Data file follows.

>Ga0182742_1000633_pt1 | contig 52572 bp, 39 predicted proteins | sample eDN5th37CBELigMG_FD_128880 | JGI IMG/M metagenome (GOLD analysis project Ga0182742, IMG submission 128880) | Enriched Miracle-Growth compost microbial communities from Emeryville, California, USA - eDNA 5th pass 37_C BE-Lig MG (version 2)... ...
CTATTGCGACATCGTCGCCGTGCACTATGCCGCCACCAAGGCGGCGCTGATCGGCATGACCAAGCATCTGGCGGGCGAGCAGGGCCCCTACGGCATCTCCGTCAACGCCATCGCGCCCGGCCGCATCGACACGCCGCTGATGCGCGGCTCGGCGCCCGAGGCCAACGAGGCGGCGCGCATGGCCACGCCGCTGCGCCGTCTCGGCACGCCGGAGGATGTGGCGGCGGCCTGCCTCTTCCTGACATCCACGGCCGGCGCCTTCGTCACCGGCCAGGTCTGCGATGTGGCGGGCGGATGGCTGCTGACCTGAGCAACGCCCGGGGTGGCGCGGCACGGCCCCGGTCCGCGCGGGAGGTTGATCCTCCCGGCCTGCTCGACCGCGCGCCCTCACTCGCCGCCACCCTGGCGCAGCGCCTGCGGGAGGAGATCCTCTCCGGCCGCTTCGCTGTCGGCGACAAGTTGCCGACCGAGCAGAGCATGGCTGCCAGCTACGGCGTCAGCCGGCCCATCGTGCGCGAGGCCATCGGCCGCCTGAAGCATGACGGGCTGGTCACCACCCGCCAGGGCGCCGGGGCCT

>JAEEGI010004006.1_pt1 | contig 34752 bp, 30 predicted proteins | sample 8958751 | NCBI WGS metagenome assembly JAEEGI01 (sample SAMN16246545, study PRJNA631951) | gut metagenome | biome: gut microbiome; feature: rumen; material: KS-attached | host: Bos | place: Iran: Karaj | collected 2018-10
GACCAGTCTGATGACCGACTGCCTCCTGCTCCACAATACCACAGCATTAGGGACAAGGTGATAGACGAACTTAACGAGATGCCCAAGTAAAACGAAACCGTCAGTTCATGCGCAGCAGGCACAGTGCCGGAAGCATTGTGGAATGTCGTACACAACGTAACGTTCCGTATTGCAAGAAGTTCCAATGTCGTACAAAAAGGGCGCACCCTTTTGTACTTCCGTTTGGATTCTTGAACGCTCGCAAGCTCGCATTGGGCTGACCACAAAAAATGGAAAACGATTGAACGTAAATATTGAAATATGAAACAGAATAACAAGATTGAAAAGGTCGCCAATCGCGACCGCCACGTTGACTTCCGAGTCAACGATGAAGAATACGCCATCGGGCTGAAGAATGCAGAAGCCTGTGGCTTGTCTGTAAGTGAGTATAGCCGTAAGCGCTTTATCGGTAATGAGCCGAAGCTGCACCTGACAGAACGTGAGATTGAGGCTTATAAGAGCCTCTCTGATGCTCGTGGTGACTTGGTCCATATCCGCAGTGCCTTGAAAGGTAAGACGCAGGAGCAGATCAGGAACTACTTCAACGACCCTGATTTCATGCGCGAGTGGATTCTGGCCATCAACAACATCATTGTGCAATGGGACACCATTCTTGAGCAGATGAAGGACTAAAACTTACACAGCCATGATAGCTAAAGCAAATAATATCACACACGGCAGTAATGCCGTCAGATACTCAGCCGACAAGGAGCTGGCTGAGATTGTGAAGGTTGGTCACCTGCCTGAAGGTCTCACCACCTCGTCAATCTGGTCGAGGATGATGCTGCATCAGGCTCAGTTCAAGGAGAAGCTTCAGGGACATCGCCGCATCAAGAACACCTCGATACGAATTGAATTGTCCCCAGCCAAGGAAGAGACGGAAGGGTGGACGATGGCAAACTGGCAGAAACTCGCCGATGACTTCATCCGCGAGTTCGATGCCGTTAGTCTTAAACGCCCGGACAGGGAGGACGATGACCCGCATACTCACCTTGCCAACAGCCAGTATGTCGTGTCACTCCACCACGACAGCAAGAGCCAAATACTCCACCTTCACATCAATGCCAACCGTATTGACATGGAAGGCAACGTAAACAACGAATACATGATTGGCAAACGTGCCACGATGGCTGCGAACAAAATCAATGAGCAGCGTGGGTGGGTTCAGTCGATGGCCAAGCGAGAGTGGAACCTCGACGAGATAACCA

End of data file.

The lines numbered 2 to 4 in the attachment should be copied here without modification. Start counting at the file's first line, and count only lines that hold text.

CTATTGCGACATCGTCGCCGTGCACTATGCCGCCACCAAGGCGGCGCTGATCGGCATGACCAAGCATCTGGCGGGCGAGCAGGGCCCCTACGGCATCTCCGTCAACGCCATCGCGCCCGGCCGCATCGACACGCCGCTGATGCGCGGCTCGGCGCCCGAGGCCAACGAGGCGGCGCGCATGGCCACGCCGCTGCGCCGTCTCGGCACGCCGGAGGATGTGGCGGCGGCCTGCCTCTTCCTGACATCCACGGCCGGCGCCTTCGTCACCGGCCAGGTCTGCGATGTGGCGGGCGGATGGCTGCTGACCTGAGCAACGCCCGGGGTGGCGCGGCACGGCCCCGGTCCGCGCGGGAGGTTGATCCTCCCGGCCTGCTCGACCGCGCGCCCTCACTCGCCGCCACCCTGGCGCAGCGCCTGCGGGAGGAGATCCTCTCCGGCCGCTTCGCTGTCGGCGACAAGTTGCCGACCGAGCAGAGCATGGCTGCCAGCTACGGCGTCAGCCGGCCCATCGTGCGCGAGGCCATCGGCCGCCTGAAGCATGACGGGCTGGTCACCACCCGCCAGGGCGCCGGGGCCT

>JAEEGI010004006.1_pt1 | contig 34752 bp, 30 predicted proteins | sample 8958751 | NCBI WGS metagenome assembly JAEEGI01 (sample SAMN16246545, study PRJNA631951) | gut metagenome | biome: gut microbiome; feature: rumen; material: KS-attached | host: Bos | place: Iran: Karaj | collected 2018-10
GACCAGTCTGATGACCGACTGCCTCCTGCTCCACAATACCACAGCATTAGGGACAAGGTGATAGACGAACTTAACGAGATGCCCAAGTAAAACGAAACCGTCAGTTCATGCGCAGCAGGCACAGTGCCGGAAGCATTGTGGAATGTCGTACACAACGTAACGTTCCGTATTGCAAGAAGTTCCAATGTCGTACAAAAAGGGCGCACCCTTTTGTACTTCCGTTTGGATTCTTGAACGCTCGCAAGCTCGCATTGGGCTGACCACAAAAAATGGAAAACGATTGAACGTAAATATTGAAATATGAAACAGAATAACAAGATTGAAAAGGTCGCCAATCGCGACCGCCACGTTGACTTCCGAGTCAACGATGAAGAATACGCCATCGGGCTGAAGAATGCAGAAGCCTGTGGCTTGTCTGTAAGTGAGTATAGCCGTAAGCGCTTTATCGGTAATGAGCCGAAGCTGCACCTGACAGAACGTGAGATTGAGGCTTATAAGAGCCTCTCTGATGCTCGTGGTGACTTGGTCCATATCCGCAGTGCCTTGAAAGGTAAGACGCAGGAGCAGATCAGGAACTACTTCAACGACCCTGATTTCATGCGCGAGTGGATTCTGGCCATCAACAACATCATTGTGCAATGGGACACCATTCTTGAGCAGATGAAGGACTAAAACTTACACAGCCATGATAGCTAAAGCAAATAATATCACACACGGCAGTAATGCCGTCAGATACTCAGCCGACAAGGAGCTGGCTGAGATTGTGAAGGTTGGTCACCTGCCTGAAGGTCTCACCACCTCGTCAATCTGGTCGAGGATGATGCTGCATCAGGCTCAGTTCAAGGAGAAGCTTCAGGGACATCGCCGCATCAAGAACACCTCGATACGAATTGAATTGTCCCCAGCCAAGGAAGAGACGGAAGGGTGGACGATGGCAAACTGGCAGAAACTCGCCGATGACTTCATCCGCGAGTTCGATGCCGTTAGTCTTAAACGCCCGGACAGGGAGGACGATGACCCGCATACTCACCTTGCCAACAGCCAGTATGTCGTGTCACTCCACCACGACAGCAAGAGCCAAATACTCCACCTTCACATCAATGCCAACCGTATTGACATGGAAGGCAACGTAAACAACGAATACATGATTGGCAAACGTGCCACGATGGCTGCGAACAAAATCAATGAGCAGCGTGGGTGGGTTCAGTCGATGGCCAAGCGAGAGTGGAACCTCGACGAGATAACCA